Hungarian Goulash Soup or Gulyás

Goulash

The essential Hungarian comfort foods are soups and stews, and the single most famous one is called Goulash or Gulyás in Hungarian. Many consider it a soup, others a stew. If I could borrow a term from Rachael Ray, I'd call it a stoup, because it really is a cross between the two. There are so many different ways to make Goulash. Every Hungarian mother will make it with a slight variation. The authentic recipe is the one that is still made today in Hortobágy, part of the Great Plains in eastern Hungary. The cattle herdsman perfected the soup/stew of mainly beef and potatoes, all flavored with that rusty red paprika.

In Hortobágy, Goulash is cooked in a large cauldron (bogrács) over an open fire. It's the kind of meal that sticks to your bones, fueling the hard-working men of the plains. In fact the term Gulyás translates to cattleman or herdsman. They herd the famous Hungarian Grey cattle. Much of Hortobágy is designated a national park and serves as a tourist attraction in Hungary. The area is also famous for its cowboys, known as csikó, who ride and tame the horses of the plains. After a long day on the plains, what could be more comforting than a hot bowl of Goulash? It's the kind of food that's made for winter weather.

The most popular version of Goulash comes from Szeged, which is the third largest city in Hungary and the central city of the Great Plains area. The Szegedi version includes potatoes and lots of vegetables. Typically that is the way Goulash is also made at home. The soup is often made with pork instead of beef, which can be expensive. There's quite a difference in taste between pork and beef Goulash, but either is wonderful. If you want complete authenticity, Goulash should be started with pork fat anyway. The Austrians also have a Goulash of their own, Wiener Saftgulasch. But this is a thick stew of just beef. In Hungarian it would be called pörkölt, which is the word for stew.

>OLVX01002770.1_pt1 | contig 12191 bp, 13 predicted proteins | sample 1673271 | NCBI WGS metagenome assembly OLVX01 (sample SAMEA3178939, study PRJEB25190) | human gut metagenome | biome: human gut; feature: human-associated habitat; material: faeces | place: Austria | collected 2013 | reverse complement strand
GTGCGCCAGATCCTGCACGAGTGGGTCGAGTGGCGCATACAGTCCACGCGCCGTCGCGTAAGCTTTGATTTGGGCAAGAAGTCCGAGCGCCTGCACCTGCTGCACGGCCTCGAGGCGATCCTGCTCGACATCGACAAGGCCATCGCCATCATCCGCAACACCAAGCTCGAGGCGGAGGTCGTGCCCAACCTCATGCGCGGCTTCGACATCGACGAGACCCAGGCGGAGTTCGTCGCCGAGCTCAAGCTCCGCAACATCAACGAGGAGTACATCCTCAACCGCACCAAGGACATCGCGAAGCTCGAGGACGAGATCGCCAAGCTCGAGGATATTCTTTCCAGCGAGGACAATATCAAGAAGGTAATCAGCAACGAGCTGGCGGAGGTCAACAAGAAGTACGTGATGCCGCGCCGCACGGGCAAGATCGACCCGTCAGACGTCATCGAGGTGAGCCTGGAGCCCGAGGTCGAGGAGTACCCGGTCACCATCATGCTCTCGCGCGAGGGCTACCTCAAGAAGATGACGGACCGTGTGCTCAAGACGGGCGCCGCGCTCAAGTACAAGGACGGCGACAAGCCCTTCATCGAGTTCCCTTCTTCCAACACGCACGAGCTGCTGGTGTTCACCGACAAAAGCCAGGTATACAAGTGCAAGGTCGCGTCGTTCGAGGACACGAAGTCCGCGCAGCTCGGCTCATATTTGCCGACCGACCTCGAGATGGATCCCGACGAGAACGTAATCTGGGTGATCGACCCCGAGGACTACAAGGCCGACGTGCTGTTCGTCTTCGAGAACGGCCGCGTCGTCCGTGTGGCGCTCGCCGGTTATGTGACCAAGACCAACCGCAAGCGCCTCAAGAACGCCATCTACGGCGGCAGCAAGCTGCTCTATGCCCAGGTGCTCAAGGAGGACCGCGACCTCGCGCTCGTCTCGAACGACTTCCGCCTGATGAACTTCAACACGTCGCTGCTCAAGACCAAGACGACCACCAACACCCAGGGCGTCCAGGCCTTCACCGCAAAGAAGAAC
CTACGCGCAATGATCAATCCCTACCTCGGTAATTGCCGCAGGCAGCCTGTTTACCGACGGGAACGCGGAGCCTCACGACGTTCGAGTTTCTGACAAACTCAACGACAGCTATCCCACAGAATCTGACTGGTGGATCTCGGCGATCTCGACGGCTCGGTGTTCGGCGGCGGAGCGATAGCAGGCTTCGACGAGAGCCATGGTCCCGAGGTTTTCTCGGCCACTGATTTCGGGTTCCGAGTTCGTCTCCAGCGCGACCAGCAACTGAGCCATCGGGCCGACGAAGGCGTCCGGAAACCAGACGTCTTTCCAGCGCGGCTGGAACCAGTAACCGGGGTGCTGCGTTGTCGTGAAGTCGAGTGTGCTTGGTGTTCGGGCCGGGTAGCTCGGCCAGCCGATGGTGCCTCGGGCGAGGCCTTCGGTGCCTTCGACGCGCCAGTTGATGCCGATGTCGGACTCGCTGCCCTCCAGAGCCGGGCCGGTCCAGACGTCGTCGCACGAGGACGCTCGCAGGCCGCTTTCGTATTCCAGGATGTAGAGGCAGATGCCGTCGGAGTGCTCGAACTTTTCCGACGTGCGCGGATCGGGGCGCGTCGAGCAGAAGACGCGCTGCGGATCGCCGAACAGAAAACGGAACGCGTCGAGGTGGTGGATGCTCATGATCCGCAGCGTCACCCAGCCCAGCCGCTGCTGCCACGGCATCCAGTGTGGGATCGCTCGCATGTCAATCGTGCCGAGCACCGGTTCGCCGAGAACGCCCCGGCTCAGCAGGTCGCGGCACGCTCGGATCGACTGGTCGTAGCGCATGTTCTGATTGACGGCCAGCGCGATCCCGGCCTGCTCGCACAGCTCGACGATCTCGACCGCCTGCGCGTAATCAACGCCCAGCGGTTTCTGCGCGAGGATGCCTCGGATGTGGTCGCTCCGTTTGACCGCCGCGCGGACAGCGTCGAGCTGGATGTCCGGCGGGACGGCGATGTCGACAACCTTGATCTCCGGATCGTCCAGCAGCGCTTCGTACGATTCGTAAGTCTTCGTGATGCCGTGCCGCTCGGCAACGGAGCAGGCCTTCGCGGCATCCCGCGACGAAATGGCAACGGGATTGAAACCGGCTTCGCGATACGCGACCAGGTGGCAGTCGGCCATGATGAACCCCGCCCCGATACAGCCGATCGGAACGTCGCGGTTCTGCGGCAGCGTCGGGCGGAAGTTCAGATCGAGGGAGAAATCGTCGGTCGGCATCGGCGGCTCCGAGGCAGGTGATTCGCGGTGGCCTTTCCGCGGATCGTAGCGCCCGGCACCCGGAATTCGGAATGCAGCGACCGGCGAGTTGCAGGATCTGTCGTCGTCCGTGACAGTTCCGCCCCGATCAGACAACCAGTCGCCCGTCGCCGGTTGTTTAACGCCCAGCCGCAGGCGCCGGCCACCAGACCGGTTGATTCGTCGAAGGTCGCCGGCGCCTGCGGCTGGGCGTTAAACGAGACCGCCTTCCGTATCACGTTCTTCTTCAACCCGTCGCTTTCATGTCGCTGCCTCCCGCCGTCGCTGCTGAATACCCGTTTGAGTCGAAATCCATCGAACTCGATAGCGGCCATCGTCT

This recipe for Goulash soup is based on my mom's, which is what I grew up on. Her way of making Goulash sears the meat first. Traditionally, the onions are cooked first, then the paprika is added, and then the meat. By searing the meat first, a richer flavor and color is extracted. Once the meat simmers for well over an hour, the vegetables are added. This way nothing overcooks. Carrots, parsley root and leaves, celery root, and potatoes are a must. Celery stalks don't tend to hold up, so I leave them out entirely. Handmade pasta called csipetke (like mini spätzle) can be added, but I like Goulash plain and simple. For a nod to authenticity, I serve the soup in a mini cauldron, but a regular soup bowl would work too.

Hungarian Goulash Soup or Gulyás

Note: For some added heat in the soup, a hot wax pepper is simmered along with the other vegetables. It's purely optional. For even more heat, a touch of hot ground paprika or hot paprika paste can be switched out for the sweet ground or sweet paste.

2 tablespoons canola oil
2 pounds beef shank, cut into 1-1/4-inch chunks
2 yellow onions, cubed
1 garlic clove, chopped
1 tablespoon ground sweet paprika
6 cups water
1 teaspoon sweet paprika paste or tomato paste
1/2 teaspoon ground caraway seed
1 hot wax Paprika or Serrano chile pepper (optional)
1 large carrot, peeled and cubed
1 parsley root, peeled and cubed
1/4 celery root, peeled and cubed
2 medium Yukon Gold potatoes, peeled and cubed
1 medium tomato, peeled, seeded, and chopped
6 sprigs parsley

Heat oil in a heavy bottomed 6-quart saucepan or Dutch oven set over medium-high. Sear beef in batches until brown all over. Remove to a plate.

Add onions and sauté until translucent, about 5 minutes. Add garlic and sauté 1 minutes. Add paprika and sauté 1 minute.

Return beef to the pan. Pour in water and scrape up brown bits on the bottom. Stir in paprika cream and add caraway. Season with salt and pepper. Bring liquid to a gentle boil. Cover, reduce to a simmer, and cook until beef is tender, about 1-1/2 to 2 hours.

Cut a slit into the Paprika and add. Add carrot, parsley root, and celery root; cook about 20 minutes. Add potatoes, tomato, and parsley sprigs; cook until vegetables are tender, about 10 minutes more. Check seasoning. Yield: 4 to 6 servings.